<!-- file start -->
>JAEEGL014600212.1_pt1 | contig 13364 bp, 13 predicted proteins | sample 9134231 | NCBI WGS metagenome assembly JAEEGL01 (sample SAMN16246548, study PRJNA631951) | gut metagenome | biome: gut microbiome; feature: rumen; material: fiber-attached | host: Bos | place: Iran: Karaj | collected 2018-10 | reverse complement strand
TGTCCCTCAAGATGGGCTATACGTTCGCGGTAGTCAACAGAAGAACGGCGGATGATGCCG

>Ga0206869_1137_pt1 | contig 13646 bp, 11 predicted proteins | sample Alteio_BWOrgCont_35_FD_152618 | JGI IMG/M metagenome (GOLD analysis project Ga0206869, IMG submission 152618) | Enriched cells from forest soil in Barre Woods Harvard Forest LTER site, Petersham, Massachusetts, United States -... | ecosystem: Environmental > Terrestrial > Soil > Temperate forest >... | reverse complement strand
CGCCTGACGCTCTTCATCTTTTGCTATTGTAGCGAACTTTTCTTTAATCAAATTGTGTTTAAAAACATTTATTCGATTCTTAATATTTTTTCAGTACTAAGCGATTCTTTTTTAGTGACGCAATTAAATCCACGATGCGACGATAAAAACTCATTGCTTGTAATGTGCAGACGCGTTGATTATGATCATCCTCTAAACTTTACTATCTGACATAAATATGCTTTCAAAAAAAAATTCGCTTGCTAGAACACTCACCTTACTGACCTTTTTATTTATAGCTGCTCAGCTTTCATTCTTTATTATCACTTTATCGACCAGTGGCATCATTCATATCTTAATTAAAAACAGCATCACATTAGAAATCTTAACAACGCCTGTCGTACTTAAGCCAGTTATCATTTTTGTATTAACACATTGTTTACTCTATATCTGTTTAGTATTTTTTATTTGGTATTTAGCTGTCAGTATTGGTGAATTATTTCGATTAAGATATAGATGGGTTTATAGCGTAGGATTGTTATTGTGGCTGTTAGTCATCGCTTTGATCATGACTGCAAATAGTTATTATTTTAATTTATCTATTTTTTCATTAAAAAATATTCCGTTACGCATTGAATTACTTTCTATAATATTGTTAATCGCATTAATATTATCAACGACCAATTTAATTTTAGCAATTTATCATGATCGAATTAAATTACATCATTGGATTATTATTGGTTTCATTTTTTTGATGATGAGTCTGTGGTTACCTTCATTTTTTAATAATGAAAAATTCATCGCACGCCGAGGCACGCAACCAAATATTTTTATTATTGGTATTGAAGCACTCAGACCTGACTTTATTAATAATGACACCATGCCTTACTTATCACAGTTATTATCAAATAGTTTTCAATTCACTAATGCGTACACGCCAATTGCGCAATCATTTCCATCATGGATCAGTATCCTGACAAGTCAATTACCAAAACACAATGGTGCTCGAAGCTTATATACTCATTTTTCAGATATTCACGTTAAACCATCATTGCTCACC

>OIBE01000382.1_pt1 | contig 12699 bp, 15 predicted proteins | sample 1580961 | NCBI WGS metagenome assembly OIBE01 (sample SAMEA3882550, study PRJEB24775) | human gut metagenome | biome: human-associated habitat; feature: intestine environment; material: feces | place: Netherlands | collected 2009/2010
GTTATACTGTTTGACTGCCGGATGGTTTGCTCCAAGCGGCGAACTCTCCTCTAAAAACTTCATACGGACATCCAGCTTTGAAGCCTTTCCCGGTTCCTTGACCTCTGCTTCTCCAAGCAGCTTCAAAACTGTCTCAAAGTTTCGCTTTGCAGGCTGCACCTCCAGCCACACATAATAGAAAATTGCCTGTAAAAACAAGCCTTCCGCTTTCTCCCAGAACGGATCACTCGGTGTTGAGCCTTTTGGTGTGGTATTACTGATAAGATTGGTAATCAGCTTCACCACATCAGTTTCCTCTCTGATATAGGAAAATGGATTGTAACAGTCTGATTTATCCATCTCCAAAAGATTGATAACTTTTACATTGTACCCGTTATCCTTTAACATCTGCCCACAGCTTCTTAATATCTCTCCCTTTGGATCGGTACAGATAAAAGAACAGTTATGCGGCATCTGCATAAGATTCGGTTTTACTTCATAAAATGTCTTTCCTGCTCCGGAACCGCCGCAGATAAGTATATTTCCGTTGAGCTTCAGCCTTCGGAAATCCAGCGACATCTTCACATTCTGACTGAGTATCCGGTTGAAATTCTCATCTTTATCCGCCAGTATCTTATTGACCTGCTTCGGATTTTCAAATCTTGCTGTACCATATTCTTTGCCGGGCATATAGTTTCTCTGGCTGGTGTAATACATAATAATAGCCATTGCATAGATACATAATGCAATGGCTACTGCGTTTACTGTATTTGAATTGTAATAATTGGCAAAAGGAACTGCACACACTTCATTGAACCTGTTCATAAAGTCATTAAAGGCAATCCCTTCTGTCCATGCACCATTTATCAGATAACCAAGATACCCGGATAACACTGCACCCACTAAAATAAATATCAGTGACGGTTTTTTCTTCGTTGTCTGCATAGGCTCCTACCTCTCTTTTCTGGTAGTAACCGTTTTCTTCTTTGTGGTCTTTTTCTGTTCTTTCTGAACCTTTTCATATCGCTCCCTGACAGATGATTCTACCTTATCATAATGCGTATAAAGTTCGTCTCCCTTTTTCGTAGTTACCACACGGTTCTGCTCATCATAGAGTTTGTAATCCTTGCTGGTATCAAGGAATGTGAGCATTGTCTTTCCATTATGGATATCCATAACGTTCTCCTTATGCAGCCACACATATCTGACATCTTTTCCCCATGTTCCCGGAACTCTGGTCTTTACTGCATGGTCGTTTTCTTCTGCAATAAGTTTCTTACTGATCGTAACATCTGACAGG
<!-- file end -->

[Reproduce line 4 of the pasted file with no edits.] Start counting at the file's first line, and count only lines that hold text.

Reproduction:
CGCCTGACGCTCTTCATCTTTTGCTATTGTAGCGAACTTTTCTTTAATCAAATTGTGTTTAAAAACATTTATTCGATTCTTAATATTTTTTCAGTACTAAGCGATTCTTTTTTAGTGACGCAATTAAATCCACGATGCGACGATAAAAACTCATTGCTTGTAATGTGCAGACGCGTTGATTATGATCATCCTCTAAACTTTACTATCTGACATAAATATGCTTTCAAAAAAAAATTCGCTTGCTAGAACACTCACCTTACTGACCTTTTTATTTATAGCTGCTCAGCTTTCATTCTTTATTATCACTTTATCGACCAGTGGCATCATTCATATCTTAATTAAAAACAGCATCACATTAGAAATCTTAACAACGCCTGTCGTACTTAAGCCAGTTATCATTTTTGTATTAACACATTGTTTACTCTATATCTGTTTAGTATTTTTTATTTGGTATTTAGCTGTCAGTATTGGTGAATTATTTCGATTAAGATATAGATGGGTTTATAGCGTAGGATTGTTATTGTGGCTGTTAGTCATCGCTTTGATCATGACTGCAAATAGTTATTATTTTAATTTATCTATTTTTTCATTAAAAAATATTCCGTTACGCATTGAATTACTTTCTATAATATTGTTAATCGCATTAATATTATCAACGACCAATTTAATTTTAGCAATTTATCATGATCGAATTAAATTACATCATTGGATTATTATTGGTTTCATTTTTTTGATGATGAGTCTGTGGTTACCTTCATTTTTTAATAATGAAAAATTCATCGCACGCCGAGGCACGCAACCAAATATTTTTATTATTGGTATTGAAGCACTCAGACCTGACTTTATTAATAATGACACCATGCCTTACTTATCACAGTTATTATCAAATAGTTTTCAATTCACTAATGCGTACACGCCAATTGCGCAATCATTTCCATCATGGATCAGTATCCTGACAAGTCAATTACCAAAACACAATGGTGCTCGAAGCTTATATACTCATTTTTCAGATATTCACGTTAAACCATCATTGCTCACC